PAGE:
## ABSTRACT

Certain measurements made on pigeons flying horizontally in a wind-tunnel are described.

A method, based on helicopter theory, for calculating the power required to fly at any given speed is explained. Induced, profile and parasite power are calculated separately.

It is concluded that the pigeon can fly horizontally without incurring an oxygen debt at speeds from 3 to 16 m./sec. The minimum power speed is 8 – 9 m./sec. The maximum continuous power output is estimated to be 10·5 W., and the corresponding oxygen consumption about 170 ml./min. The maximum (sprint) power is estimated to be 20·4 W., from observations of vertical climb after take-off.

The estimated best lift: drag ratio in horizontal flight is 5·9, giving a range of 11·8 km./g. of fat oxidized for a 400 g. pigeon.

It is argued from considerations of structural strength that the early part of the downstroke is used mainly to impart angular velocity to the wing, and that air loads are only developed after most of the angular acceleration has taken place. The tension in the pectoralis insertion may exceed 60% of the breaking tension in fast horizontal flight.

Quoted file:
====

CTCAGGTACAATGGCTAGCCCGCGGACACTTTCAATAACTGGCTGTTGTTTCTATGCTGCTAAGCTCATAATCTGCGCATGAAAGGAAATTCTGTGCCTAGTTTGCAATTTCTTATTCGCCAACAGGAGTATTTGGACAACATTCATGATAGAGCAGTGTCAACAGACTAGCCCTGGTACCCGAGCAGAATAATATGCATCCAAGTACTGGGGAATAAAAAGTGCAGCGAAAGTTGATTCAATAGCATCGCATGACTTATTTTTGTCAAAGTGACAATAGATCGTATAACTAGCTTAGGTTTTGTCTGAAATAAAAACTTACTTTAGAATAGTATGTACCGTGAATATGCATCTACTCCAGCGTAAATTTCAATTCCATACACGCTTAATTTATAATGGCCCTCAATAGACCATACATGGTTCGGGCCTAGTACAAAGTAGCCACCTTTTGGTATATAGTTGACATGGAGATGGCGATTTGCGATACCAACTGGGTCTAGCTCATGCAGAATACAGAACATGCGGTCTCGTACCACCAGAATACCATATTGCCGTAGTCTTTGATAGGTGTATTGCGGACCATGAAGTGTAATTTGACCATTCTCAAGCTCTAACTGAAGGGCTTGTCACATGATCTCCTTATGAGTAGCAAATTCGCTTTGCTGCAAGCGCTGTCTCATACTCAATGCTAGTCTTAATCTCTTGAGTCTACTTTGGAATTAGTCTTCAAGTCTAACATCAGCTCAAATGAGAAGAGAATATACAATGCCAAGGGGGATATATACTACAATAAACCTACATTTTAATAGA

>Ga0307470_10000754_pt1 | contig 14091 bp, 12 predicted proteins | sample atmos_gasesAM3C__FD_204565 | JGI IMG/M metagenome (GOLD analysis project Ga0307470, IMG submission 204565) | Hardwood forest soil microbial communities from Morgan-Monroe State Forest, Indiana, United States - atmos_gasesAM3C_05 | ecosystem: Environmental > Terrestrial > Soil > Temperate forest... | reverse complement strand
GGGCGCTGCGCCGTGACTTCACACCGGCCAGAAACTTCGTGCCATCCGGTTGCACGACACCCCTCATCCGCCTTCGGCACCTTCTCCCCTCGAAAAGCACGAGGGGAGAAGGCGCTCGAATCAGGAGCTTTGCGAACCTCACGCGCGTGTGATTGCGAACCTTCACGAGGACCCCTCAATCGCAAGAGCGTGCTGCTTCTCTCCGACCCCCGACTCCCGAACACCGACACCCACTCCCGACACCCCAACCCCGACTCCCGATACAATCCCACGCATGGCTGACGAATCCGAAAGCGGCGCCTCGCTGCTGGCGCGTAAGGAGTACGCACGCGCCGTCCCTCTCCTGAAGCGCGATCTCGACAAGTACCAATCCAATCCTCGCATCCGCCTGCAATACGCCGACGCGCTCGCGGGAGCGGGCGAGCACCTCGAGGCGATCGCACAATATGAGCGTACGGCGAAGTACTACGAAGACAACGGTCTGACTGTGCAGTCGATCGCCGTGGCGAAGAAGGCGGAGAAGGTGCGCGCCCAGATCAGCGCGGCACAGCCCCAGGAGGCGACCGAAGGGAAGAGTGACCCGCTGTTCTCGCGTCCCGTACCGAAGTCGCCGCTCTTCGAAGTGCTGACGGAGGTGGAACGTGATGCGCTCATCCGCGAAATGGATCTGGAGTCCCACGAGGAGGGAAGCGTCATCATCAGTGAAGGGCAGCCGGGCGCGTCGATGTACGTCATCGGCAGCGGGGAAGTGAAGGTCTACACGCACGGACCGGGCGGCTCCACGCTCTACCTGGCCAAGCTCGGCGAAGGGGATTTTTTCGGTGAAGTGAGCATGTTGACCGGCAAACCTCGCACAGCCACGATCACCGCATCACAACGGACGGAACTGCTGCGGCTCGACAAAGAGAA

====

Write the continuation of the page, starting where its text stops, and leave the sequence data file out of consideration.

The power calculation was repeated for the ruby-throated hummingbird, using published data. Estimated best range is about 900 km./g. of fat oxidized, achieved at 9 m./sec. The corresponding effective lift: drag ratio is 4 ·1.

The variation of power required and power available with size is considered, and the effect on hovering and take-off performance of different birds deduced.

Performance estimates for the pigeon and ruby-throated hummingbird are very poor by engineering standards, but consistent with these birds’ known abilities, and are in general agreement with estimates of effective lift: drag ratio derived from published data on other species.

## INTRODUCTION